Several patients also raised the idea of a second regular GP or a practice-based GP service. For some, particularly those with long-term connections with their general practice, being able to see any GP within the practice was a way to fill in the gaps in care continuity with their preferred GP. Patients also reported the benefits of visits with other GPs, for example, consultations with a female GP for gender specific health issues or screenings or with GPs who are specialised in specific health conditions such as skin cancer. Patient perceived barriers to continuity of care included GPs who worked part-time, particularly, younger aged female doctors and GPs absences due to sickness.

Longer appointments

Longer appointments were viewed by practice staff as being particularly advantageous for patients with chronic and complex health conditions because they enabled more comprehensive care to be provided:

“Rather than just looking at what the presenting complaint may be, it’s doing a full thorough check on someone. It’s being able to take that time to properly talk to them, to properly give education, to provide information, make sure that the understanding is there and answer any questions and that sort of thing, which is really important.” (Intervention practice, PN).

On the other hand, some practice staff noted that patients with chronic and complex health conditions were more likely to have frequent appointments and this might be more beneficial compared with less frequent longer appointments:

“If they’re seen once a month, a 15-minute appointment once a month that would be more valuable to them than a half-hour appointment every three months…and if they’re checking in with the nurse every three months, monthly 15-minute appointment with the doctor, they’re going to get everything that they need.” (Intervention practice, PM).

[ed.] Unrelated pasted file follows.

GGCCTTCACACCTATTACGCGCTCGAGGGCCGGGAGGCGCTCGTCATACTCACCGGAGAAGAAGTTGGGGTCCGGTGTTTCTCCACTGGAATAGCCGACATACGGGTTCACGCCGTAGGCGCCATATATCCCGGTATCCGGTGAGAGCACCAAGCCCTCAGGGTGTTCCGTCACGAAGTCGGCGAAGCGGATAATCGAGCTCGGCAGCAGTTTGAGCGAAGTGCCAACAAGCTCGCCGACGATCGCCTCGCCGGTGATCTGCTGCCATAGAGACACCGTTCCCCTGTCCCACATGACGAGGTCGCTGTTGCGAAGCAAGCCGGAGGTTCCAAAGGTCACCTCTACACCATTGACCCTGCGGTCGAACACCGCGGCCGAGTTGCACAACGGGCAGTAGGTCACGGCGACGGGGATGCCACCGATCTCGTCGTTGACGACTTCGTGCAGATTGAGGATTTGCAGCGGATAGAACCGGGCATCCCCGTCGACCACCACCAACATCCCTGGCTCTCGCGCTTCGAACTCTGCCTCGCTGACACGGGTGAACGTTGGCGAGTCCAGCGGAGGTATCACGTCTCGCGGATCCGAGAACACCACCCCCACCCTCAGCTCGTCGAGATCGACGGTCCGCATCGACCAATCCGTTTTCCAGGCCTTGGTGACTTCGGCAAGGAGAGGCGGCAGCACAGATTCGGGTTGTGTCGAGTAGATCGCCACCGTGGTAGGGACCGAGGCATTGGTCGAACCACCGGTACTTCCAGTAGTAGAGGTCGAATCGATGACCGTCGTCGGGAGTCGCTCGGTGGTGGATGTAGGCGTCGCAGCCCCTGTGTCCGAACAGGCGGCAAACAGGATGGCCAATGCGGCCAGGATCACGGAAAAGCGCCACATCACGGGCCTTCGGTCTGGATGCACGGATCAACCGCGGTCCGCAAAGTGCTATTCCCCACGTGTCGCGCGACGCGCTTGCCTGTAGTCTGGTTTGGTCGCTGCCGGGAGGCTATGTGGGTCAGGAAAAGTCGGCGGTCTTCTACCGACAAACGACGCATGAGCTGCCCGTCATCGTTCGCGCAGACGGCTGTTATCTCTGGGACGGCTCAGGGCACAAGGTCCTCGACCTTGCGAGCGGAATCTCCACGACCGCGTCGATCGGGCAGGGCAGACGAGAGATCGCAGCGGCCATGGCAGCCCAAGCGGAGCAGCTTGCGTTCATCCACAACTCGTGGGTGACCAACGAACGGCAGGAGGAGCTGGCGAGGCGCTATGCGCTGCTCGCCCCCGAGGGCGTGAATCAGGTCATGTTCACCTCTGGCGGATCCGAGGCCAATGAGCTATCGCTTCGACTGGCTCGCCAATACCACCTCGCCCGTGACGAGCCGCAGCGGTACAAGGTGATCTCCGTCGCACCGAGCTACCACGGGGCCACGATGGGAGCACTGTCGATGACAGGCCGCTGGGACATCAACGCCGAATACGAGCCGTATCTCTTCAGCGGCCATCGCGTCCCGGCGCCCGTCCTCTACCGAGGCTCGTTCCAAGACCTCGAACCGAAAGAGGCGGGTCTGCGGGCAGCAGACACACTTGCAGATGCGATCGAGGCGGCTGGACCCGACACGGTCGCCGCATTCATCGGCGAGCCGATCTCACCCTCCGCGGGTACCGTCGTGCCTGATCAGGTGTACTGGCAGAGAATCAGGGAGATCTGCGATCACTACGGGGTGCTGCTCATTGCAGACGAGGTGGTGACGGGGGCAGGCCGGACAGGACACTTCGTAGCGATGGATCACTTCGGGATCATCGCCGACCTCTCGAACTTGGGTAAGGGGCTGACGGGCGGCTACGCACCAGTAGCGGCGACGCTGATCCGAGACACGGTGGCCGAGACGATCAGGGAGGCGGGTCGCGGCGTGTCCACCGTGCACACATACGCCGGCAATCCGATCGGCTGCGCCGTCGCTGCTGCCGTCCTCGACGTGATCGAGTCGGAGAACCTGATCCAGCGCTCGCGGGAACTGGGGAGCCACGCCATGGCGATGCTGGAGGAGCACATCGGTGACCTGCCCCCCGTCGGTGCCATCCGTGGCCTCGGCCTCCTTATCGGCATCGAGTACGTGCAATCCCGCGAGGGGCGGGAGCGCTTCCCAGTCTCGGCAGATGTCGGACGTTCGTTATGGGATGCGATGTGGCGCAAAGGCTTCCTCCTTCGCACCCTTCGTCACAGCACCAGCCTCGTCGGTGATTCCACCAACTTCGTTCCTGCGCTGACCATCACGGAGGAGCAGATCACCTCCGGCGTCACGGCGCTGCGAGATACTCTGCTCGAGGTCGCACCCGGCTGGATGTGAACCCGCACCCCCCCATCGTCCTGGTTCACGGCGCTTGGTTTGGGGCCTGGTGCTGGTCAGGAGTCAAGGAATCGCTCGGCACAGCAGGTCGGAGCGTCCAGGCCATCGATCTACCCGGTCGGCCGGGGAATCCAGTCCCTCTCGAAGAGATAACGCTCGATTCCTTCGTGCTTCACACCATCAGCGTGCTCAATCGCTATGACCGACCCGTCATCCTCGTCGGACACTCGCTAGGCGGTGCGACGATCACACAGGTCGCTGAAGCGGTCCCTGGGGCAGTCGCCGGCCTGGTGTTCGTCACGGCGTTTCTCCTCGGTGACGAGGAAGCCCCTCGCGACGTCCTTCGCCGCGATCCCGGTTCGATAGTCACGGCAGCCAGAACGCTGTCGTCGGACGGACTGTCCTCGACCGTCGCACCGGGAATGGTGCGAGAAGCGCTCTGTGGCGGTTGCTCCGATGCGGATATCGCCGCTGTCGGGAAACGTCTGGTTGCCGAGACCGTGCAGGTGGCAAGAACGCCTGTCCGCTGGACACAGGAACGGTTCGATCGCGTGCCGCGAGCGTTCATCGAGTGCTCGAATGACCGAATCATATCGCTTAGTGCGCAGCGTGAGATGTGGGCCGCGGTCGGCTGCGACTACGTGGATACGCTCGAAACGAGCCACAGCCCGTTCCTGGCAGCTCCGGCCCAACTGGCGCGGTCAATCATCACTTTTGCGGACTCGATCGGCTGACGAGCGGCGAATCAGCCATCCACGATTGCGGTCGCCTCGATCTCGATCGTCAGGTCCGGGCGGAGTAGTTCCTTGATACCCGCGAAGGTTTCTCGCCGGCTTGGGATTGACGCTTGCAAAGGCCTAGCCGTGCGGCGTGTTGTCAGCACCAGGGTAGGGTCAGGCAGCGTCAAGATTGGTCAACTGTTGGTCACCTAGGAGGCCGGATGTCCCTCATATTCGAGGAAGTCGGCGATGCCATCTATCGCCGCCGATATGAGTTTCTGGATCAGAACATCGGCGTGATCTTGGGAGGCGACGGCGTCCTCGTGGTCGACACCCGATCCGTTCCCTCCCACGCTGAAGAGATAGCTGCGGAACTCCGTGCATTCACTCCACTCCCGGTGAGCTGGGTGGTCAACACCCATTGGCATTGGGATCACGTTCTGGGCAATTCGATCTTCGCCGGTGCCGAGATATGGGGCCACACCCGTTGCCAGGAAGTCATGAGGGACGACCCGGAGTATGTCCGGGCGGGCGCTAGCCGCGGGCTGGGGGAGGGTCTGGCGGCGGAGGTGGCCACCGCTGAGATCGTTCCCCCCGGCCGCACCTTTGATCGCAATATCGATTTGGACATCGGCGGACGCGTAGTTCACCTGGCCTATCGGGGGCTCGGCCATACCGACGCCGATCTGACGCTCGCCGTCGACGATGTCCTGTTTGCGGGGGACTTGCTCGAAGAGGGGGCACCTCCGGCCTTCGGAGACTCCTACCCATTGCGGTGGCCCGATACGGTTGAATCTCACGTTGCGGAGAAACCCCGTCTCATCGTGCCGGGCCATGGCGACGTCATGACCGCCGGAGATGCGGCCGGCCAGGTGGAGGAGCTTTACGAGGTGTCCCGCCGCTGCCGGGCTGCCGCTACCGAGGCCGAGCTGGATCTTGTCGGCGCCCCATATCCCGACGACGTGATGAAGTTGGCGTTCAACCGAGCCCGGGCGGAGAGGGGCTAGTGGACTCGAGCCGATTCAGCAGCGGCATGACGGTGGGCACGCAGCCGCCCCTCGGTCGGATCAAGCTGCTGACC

Some GPs noted that the current Medicare rebate structure discourages longer appointments, and this requires changes at broader policy and system levels:

“The way the schedule fee is based, you’re actually rewarded for shorter appointments rather than longer appointments. I think ultimately that needs to change, because the population at large is getting older, the complexity of patients is getting more difficult, and patients are becoming more knowledgeable. They don’t want to come in and just be given a script and told to do this or do that, they want more of an explanation of what’s going on and the rest of it.” (Intervention practice, GP).

Longer appointments were valued by patients because it was felt they provided an opportunity to discuss complex health problems thoroughly (especially in the case of mental health issues), and to review medications. Longer appointment times were also thought to allow time for more questions to be asked. One patient described standard length appointments as:

“… I think this business about working on a 15-minute appointment, to my mind, doesn’t work well, right…I call it shop medicine, right, you go in and you buy something and you go out.” (Male, 89 yrs. Old).

However, patients also reported that appointment length should be based on need and that a long appointment was not always required for example for prescription renewals, test results or for simple problems:

“Sometimes it’s not needed. Sometimes I think 30 minutes was too much, but there was other times when it was good to have that extra time.” (Female, 58 yrs. Old).

Patients also raised the importance of doctor-patient communication as being equally important to appointment length:

“What is important is the communication between the doctor and patient. You may have a longer appointment but if the doctor doesn’t communicate well, the longer appointment does not work.” (Male, 69 yrs. Old).

Timely follow-up after a hospital care episode

Patient follow-up after a hospital care episode was considered by practice staff to be valuable but challenging to achieve consistently due to poor communication between hospitals and general practices which led to delays in practices receiving patient discharge summaries: